Quoting from The Internet Gap – by Micah L. Sifry (from Personal Democracy Forum)
Kerry voters were two-and-a-half times as likely to participate in online discussions or chat groups about the election than Bush voters, almost twice as likely to register their opinions in online surveys, and four-and-a-half times as likely to contribute money online to a candidate, according to the just-released Pew Internet study. Remember the “gender gap”? Now it looks like there’s an “Internet gap.”
Patrick Ruffini, Bush-Cheney ’04’s webmaster, has helpfully placed the relevant chart on his blog, and he argues that, contrary to appearances, there’s mixed news for the left in this finding. Democrats, he suggests, “tend to excel at the web-only kind” of e-activism, “while the Republicans focus on building powerful synergies between the online and the offline.” He continues:
And the web-only kind of activism has a mixed track record at best. At first, MoveOn’s “Bush in 30 Seconds” ad contest seemed like a trailblazing concept. Until you saw the God-awful ad that won, and realized that, like most MoveOn initiatives before or since, all that energy was simply being dumped into a rat hole. Just how credible and useful are online polls when your guy wins with 90% of the vote? And using a chat room or posting a comment on a blog is not in itself a productive political act; for one thing, you could be out talking to undecideds instead of preaching to the online choir, and secondly, in the blogosphere, quality matters more than quantity. A thousand blogs echoing the WaPo/NYT line will never be as effective as fifty blogs providing an interesting and original alternative voice, probing for weaknesses in the MSM Death Star.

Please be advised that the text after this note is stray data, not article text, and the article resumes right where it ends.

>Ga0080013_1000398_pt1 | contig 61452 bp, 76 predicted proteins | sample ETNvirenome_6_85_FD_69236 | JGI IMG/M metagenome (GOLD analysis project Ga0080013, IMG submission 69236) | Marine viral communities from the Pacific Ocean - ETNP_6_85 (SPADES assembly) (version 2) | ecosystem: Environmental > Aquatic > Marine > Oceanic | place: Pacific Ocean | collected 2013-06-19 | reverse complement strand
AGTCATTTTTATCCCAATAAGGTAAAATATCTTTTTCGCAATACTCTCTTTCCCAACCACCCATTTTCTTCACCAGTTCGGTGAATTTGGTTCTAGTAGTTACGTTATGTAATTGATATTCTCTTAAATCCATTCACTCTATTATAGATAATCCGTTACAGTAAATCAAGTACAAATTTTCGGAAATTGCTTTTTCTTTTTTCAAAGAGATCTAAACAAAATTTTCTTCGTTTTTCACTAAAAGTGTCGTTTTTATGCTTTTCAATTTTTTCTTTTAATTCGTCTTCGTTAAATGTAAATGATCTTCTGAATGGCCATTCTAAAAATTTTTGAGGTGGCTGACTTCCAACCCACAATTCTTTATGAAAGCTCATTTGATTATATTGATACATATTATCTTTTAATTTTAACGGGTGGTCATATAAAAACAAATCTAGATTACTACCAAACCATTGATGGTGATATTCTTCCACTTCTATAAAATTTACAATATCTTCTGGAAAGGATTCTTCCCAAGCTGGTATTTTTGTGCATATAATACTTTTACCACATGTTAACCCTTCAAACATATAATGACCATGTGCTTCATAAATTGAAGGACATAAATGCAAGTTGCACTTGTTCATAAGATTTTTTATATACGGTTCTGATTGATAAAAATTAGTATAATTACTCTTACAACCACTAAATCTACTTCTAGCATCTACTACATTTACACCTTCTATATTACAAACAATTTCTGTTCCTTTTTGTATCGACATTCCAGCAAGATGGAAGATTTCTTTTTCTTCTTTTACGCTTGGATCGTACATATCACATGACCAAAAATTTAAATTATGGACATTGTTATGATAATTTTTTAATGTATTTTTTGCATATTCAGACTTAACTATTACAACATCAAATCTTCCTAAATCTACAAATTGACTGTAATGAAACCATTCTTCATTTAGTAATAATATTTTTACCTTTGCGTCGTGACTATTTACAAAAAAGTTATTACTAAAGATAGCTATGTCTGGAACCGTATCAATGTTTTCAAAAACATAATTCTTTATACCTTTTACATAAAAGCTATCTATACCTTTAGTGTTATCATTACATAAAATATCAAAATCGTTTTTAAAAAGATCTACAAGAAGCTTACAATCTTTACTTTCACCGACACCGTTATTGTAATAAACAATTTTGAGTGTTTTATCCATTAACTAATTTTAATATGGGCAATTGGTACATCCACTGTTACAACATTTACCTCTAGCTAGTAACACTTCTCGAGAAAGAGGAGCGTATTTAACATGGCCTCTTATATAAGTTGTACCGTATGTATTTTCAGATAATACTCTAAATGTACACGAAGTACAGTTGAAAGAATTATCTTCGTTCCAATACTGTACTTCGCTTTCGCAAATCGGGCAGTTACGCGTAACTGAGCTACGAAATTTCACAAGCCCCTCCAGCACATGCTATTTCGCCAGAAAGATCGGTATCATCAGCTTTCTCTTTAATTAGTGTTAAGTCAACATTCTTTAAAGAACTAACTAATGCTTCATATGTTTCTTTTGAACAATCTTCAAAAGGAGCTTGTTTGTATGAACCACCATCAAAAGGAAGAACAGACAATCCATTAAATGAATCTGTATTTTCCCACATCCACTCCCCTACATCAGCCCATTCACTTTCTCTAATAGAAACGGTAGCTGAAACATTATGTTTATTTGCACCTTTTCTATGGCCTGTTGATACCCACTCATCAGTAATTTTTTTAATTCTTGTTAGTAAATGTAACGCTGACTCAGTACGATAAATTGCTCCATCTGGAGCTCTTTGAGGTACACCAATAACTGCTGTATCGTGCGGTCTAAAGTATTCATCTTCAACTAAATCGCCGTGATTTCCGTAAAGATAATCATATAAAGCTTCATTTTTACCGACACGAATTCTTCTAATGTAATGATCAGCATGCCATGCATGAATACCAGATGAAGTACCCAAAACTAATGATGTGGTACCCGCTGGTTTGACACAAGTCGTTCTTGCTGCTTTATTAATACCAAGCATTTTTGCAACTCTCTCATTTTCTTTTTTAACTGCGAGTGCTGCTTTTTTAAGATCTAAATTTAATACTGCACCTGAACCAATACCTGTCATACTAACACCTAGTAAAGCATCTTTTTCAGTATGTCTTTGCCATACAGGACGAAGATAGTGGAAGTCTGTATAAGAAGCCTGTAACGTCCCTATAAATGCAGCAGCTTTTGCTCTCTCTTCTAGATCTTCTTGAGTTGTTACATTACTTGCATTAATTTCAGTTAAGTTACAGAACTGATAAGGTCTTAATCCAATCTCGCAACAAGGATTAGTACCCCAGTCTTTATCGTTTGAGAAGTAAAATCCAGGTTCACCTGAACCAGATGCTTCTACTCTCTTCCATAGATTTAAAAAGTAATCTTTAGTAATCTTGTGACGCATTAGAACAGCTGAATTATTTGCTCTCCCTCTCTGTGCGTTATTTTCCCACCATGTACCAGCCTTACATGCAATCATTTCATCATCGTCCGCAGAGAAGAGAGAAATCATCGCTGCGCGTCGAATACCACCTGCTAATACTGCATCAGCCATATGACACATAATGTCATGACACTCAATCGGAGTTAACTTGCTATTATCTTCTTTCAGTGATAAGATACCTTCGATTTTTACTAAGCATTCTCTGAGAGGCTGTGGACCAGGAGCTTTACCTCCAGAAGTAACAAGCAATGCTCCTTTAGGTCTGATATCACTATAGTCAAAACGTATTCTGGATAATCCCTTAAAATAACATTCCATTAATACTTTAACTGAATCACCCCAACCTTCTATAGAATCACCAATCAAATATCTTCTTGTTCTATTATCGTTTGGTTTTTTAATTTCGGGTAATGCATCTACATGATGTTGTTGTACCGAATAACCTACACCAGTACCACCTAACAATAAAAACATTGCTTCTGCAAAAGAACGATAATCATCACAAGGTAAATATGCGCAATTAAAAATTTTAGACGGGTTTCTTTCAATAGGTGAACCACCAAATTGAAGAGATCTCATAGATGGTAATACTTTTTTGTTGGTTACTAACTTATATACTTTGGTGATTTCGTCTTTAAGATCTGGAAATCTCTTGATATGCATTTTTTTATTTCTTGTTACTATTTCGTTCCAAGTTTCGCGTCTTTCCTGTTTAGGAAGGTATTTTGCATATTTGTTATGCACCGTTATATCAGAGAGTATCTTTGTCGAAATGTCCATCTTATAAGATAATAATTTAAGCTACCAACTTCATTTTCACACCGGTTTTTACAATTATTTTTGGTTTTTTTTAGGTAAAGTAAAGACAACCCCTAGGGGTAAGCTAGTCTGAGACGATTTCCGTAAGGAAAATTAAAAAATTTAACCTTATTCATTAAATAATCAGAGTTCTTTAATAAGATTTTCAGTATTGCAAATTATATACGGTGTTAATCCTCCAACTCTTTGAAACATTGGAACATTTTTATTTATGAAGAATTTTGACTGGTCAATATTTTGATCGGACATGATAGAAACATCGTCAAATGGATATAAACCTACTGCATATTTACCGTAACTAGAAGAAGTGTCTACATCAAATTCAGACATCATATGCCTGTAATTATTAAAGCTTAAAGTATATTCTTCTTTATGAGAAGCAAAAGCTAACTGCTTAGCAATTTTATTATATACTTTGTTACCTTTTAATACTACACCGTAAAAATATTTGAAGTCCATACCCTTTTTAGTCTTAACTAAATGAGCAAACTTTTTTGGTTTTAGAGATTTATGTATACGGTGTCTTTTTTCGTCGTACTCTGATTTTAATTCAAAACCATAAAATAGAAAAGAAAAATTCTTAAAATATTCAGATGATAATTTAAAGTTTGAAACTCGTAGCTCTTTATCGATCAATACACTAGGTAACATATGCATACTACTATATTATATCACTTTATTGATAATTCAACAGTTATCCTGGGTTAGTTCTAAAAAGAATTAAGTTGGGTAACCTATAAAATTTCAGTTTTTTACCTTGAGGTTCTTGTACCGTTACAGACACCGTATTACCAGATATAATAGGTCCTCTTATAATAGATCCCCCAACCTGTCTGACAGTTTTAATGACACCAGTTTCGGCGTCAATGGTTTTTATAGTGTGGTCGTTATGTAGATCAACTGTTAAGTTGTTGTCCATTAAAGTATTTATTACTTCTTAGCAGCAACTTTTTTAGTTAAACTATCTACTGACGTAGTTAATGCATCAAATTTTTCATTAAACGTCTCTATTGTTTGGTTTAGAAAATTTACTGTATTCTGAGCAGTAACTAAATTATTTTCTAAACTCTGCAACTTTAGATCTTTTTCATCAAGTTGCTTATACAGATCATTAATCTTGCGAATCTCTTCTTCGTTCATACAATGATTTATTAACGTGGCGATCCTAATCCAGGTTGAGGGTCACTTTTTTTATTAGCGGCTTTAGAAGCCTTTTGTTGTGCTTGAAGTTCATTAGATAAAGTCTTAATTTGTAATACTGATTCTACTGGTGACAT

My two cents: Like most debates about the relative merits of different political strategies, this one is colored indelibly by the fact that the Republicans won. GOP e-activists are also doing a good job of presenting themselves as the most net-savvy, most concerned with pushing power to the edges of their network, etc.